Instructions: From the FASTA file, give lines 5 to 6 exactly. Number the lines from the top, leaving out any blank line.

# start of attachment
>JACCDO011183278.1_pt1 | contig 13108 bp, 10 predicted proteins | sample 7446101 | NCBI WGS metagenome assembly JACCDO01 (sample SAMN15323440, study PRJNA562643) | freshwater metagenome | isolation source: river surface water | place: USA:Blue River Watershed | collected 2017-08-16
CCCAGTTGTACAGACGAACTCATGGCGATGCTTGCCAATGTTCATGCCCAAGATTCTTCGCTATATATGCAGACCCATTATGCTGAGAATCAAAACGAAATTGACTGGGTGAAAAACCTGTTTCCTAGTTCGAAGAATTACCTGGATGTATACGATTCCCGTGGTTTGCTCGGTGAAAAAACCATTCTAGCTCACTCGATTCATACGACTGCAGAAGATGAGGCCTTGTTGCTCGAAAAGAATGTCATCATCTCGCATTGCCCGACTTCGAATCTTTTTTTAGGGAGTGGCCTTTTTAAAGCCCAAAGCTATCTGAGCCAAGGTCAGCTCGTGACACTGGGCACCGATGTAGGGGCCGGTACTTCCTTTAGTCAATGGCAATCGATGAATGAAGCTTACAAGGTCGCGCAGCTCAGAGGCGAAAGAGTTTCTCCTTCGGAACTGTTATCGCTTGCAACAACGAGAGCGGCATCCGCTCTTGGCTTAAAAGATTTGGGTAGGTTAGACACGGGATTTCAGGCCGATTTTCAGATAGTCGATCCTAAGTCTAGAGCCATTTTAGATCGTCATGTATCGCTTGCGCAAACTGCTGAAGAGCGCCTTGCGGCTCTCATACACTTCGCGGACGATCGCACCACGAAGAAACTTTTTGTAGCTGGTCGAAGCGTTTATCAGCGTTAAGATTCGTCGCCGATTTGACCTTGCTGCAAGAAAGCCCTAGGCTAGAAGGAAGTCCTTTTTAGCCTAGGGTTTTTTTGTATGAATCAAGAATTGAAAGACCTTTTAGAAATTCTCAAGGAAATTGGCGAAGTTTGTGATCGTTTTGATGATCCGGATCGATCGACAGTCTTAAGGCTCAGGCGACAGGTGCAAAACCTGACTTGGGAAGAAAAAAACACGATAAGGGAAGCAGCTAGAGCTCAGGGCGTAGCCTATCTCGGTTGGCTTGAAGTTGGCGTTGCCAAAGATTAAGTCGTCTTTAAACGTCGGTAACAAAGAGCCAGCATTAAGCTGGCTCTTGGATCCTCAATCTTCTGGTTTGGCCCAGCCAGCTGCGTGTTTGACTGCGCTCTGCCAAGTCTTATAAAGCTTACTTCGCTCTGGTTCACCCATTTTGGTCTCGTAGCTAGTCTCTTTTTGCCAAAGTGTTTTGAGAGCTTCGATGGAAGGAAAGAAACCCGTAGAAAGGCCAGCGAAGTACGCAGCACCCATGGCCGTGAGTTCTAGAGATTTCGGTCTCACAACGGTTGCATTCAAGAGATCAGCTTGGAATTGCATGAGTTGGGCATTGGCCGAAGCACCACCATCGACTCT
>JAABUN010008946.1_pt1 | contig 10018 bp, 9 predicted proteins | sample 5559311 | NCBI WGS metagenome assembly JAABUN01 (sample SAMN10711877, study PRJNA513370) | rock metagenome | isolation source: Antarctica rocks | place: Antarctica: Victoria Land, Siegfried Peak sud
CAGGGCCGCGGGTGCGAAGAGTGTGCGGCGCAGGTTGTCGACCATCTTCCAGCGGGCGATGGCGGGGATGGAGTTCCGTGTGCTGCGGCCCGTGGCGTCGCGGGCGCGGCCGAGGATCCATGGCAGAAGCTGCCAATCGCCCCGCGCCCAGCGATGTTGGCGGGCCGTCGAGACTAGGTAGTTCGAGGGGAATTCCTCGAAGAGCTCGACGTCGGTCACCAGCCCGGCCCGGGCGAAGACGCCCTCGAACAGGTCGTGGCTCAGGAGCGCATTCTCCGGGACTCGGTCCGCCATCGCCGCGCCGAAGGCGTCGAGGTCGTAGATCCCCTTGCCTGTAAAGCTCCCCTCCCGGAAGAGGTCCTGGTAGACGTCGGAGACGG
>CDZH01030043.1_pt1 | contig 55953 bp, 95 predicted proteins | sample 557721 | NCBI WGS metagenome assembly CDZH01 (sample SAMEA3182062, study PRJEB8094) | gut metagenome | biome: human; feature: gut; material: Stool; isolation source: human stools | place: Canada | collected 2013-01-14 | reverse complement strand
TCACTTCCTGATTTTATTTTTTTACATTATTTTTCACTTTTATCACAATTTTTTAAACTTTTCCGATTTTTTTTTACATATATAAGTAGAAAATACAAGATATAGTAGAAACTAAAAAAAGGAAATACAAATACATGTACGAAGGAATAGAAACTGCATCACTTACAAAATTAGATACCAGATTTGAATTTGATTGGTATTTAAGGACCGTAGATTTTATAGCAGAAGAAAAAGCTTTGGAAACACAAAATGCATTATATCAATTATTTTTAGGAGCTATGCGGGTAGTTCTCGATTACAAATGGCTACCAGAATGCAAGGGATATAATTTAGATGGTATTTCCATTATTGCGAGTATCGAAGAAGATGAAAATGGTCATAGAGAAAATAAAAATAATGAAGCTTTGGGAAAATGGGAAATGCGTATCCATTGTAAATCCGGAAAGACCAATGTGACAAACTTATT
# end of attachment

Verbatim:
>CDZH01030043.1_pt1 | contig 55953 bp, 95 predicted proteins | sample 557721 | NCBI WGS metagenome assembly CDZH01 (sample SAMEA3182062, study PRJEB8094) | gut metagenome | biome: human; feature: gut; material: Stool; isolation source: human stools | place: Canada | collected 2013-01-14 | reverse complement strand
TCACTTCCTGATTTTATTTTTTTACATTATTTTTCACTTTTATCACAATTTTTTAAACTTTTCCGATTTTTTTTTACATATATAAGTAGAAAATACAAGATATAGTAGAAACTAAAAAAAGGAAATACAAATACATGTACGAAGGAATAGAAACTGCATCACTTACAAAATTAGATACCAGATTTGAATTTGATTGGTATTTAAGGACCGTAGATTTTATAGCAGAAGAAAAAGCTTTGGAAACACAAAATGCATTATATCAATTATTTTTAGGAGCTATGCGGGTAGTTCTCGATTACAAATGGCTACCAGAATGCAAGGGATATAATTTAGATGGTATTTCCATTATTGCGAGTATCGAAGAAGATGAAAATGGTCATAGAGAAAATAAAAATAATGAAGCTTTGGGAAAATGGGAAATGCGTATCCATTGTAAATCCGGAAAGACCAATGTGACAAACTTATT